South Africa Human Rights Day, commemorated annually on 21 March is an important national day that urges South African citizens to remember the struggles and sacrifices paid for the attainment of democracy and the protection of human rights in the country. Built upon the unforgettable tragic events on March 21, 1960, which saw 69 peaceful protesters of Pass Laws shot and killed, and 180 wounded by the police at Sharpeville, the gross violation of Human rights was dubbed the ‘Sharpeville Massacre.’ To date, the violation of human rights of the vulnerable and marginalized is visible at every turn.
History of South Africa Human Rights Day
December 10, 1948, witnessed the United Nations adopt the “Universal Declaration of Human Rights (U.D.H.R.)” — an international document that enshrines the 30 rights of all humans, encompassing humanity, freedom, justice, and peace. Top violated human rights in South Africa include equality, unfair labor practices, lack of access to health care, water, food, and social security, right to just administrative action, and violations of rights about arrest and detention.
Racial segregation and the apartheid system were powered by Pass Laws otherwise known as the Native Laws Amendment Act, 1952, which saw blacks being segregated and denied their rights; limits to permanent residence in urban areas, controlled movement, and requirement of blacks to carry a reference book at all times. No black person was allowed in urban areas for more than 72 hours unless exempted by Section 10. The inability to produce the reference book attracted dire consequences.
Frustrated and enraged by the intimidation, lack of respect, and indignity, on March 21, 1960, it was agreed upon by the Pan Africanist Congress (P.A.C.) to launch an anti-pass campaign that would see all African men assemble without passes and present themselves for arrest. Campaigners stormed police stations in townships near Johannesburg and the Sharpeville police station, the latter would be the host of the final deadly blow, the police opened fire on the peaceful protesters and 69 people were gunned down while 180 were wounded. The day came to be known as ‘Sharpeville Day.’
South Africa’s Human Rights Day was birthed when the country held its first democratic election, and anti-apartheid revolutionary and statesman Nelson Mandela was elected as its first democratic President. On March 21, Human Rights Day was officially proclaimed a public holiday.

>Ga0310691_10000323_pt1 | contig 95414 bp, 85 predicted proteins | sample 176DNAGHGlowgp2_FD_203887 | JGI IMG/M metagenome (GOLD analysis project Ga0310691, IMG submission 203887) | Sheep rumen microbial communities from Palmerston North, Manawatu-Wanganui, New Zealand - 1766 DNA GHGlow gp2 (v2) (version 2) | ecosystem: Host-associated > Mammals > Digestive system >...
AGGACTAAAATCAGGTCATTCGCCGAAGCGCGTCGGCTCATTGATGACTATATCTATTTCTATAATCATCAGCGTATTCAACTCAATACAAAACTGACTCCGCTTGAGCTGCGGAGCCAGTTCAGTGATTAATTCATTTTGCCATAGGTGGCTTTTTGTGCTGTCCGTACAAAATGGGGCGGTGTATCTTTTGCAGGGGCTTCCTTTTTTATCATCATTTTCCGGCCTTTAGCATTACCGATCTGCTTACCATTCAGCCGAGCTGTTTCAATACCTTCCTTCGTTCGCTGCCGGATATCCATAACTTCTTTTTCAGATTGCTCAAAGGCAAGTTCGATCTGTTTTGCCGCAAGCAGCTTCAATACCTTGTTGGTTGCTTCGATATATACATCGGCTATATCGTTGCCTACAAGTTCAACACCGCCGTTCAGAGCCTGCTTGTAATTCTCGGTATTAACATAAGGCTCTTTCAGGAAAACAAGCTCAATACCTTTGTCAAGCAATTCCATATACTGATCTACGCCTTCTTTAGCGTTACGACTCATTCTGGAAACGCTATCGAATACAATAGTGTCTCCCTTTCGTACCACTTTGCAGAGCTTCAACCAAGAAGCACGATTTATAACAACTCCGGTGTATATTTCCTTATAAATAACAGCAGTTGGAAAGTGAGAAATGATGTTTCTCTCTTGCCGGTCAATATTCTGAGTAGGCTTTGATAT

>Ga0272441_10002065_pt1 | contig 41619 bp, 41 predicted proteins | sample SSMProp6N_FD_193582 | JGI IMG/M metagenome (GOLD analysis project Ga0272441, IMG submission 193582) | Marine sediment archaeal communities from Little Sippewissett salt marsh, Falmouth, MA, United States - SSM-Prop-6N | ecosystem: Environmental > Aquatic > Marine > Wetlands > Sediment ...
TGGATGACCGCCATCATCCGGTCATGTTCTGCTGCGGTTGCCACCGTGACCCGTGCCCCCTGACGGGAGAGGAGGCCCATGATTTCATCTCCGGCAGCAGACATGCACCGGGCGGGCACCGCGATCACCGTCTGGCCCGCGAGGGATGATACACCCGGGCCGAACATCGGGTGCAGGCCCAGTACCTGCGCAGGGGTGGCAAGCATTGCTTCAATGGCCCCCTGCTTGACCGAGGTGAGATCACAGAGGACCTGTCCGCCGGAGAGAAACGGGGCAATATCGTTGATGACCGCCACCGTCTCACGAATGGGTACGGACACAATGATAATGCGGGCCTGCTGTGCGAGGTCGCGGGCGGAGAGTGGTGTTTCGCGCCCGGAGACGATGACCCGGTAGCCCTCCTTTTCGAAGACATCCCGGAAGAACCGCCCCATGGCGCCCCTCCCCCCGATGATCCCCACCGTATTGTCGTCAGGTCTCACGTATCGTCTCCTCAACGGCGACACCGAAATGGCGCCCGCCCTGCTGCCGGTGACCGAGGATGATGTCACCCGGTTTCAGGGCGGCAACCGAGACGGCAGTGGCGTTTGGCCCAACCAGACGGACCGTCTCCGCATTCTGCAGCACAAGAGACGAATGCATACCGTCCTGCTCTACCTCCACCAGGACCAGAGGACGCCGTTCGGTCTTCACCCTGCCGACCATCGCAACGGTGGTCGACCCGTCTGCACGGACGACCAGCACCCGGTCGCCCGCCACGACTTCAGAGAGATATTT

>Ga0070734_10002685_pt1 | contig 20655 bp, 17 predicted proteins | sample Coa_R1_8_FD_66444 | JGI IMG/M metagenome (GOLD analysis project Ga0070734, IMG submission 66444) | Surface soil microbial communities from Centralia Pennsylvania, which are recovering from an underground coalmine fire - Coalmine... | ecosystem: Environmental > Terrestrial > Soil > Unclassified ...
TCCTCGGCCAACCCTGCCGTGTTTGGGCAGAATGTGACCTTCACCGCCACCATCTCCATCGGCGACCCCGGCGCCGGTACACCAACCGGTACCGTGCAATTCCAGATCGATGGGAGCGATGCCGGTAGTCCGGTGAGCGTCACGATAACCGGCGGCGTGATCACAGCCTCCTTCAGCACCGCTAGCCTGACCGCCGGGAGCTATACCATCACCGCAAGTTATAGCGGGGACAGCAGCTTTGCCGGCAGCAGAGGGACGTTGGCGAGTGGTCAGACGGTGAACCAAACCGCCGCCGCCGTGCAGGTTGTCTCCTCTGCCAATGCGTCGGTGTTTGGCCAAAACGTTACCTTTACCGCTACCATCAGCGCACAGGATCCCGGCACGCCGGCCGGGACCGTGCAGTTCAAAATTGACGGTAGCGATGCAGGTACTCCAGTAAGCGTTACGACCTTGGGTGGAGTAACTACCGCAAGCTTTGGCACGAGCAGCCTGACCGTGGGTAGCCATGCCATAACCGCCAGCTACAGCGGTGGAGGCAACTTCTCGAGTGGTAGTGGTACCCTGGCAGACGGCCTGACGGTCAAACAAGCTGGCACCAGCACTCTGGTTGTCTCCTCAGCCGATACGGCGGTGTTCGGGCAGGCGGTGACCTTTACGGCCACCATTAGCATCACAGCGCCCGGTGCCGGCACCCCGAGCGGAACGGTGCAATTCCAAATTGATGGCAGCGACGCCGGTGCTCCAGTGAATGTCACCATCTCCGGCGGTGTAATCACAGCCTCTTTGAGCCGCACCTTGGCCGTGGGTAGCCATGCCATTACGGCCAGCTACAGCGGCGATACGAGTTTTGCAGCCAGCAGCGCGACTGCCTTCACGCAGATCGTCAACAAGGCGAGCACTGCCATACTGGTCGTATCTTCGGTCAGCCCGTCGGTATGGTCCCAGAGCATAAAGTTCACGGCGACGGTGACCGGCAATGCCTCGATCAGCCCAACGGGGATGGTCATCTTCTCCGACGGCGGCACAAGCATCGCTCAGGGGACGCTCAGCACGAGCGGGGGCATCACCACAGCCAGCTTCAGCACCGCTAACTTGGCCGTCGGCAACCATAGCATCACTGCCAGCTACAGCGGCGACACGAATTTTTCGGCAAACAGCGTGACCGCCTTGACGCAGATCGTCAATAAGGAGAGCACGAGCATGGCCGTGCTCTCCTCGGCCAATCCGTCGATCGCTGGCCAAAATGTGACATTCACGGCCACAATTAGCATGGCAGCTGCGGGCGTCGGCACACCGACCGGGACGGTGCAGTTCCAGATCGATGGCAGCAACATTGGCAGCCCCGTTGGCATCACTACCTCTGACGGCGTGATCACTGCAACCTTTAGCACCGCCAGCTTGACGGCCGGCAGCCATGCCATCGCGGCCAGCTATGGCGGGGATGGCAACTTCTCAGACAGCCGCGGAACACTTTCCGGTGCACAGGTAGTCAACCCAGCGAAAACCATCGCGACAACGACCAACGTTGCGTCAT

South Africa Human Rights Day timeline
They formalize policies of racial segregation, known as apartheid, against black people.
Blacks are restricted by Pass Laws controlling their urban area movements.
On August 9, 1956, a group of 20,000 women demonstrate against the pass laws.
The Pan Africanist Congress (P.A.C.) takes a stand against racism, gathering at Sharpeville.
It is established on October 2, 1995, under the Human Rights Commission Act 54 of 1994.
South Africa Human Rights Day FAQs
Why do South Africans celebrate Human Rights Day?
South Africa’s Human Rights Day is important in history, marking a turning point where the oppressed stood up and fought for equality against pass laws in the apartheid era on March 21, 1960, through demonstrations in Sharpeville. 69 of the protesters were killed, Human Rights Day March 21 honors the figures behind selfless sacrifices that paved way for liberation being enjoyed today in the country.
What was the theme for South Africa Human Rights Day 2021?
The year of Charlotte Maxeke: Promoting human rights in the age of COVID-19.
How was South Africa Human Rights Day 2021 celebrated?
On March 21 in the Eastern Cape, virtually, due to the pandemic.
How to Observe South Africa Human Rights Day
Gather information about human rights through reading up, watching documentaries, and other sources available to you. A walk down memory lane helps us appreciate the struggle put in the movement, serving as a major inspiration to carry on the legacy.
Educate the public
Those who do not know their rights can never tell when they are being oppressed. Information is key. Educate the public on the importance of knowing their rights by staging a reading of the “Universal Declaration of Human Rights.”
Join the fight
Lend your voice, and join the campaign to empower our world. There are so many initiatives around, volunteer or if that might be too stressful, donate. Whatever you choose, be part of the movement.
Why We Love
Even the government can’t fight your rights
See the Bill of Rights Chapter Two of the Constitution of the Republic of South Africa, 1996.
Eleanor Roosevelt was a champion
Former First Lady of the U.S., Eleanor Roosevelt chaired the U.N. Human Rights Commission.
South Africa’s first democratic election
On 27 April 1994, history was rewritten when S.A. held democratic elections — Freedom Day.
Mandela shattered age-long barriers
African National Congress’s Nelson Mandela, at the age of 77, became the first black president.
Constitution of South Africa
President Nelson Mandela signed the law of the land that took effect on 4 February 1997.
Why South Africa Human Rights Day is Important
It reminds us to keep heroes’ memories alive
Oftentimes history is forgotten or not thought about with much importance, this significant day opens our eyes to the pain behind the journey, eliciting deep feelings of appreciation for the selfless sacrifices that paved the way for a better today. Today is an important day to remember.
It urges us to fight for better futures
This acts as a clarion call urging us to wake up and address discrimination which is disguised in various forms around us. We are reminded of our rights to dignity, freedom, and justice as humans, empowering us never to settle for less.
It challenges us to do better
The past cannot be rewritten, but it can pave the way for the better. Each new day presents new opportunities to do better as humans, and perpetrators of evil are reminded of this fact.
South Africa Human Rights Day dates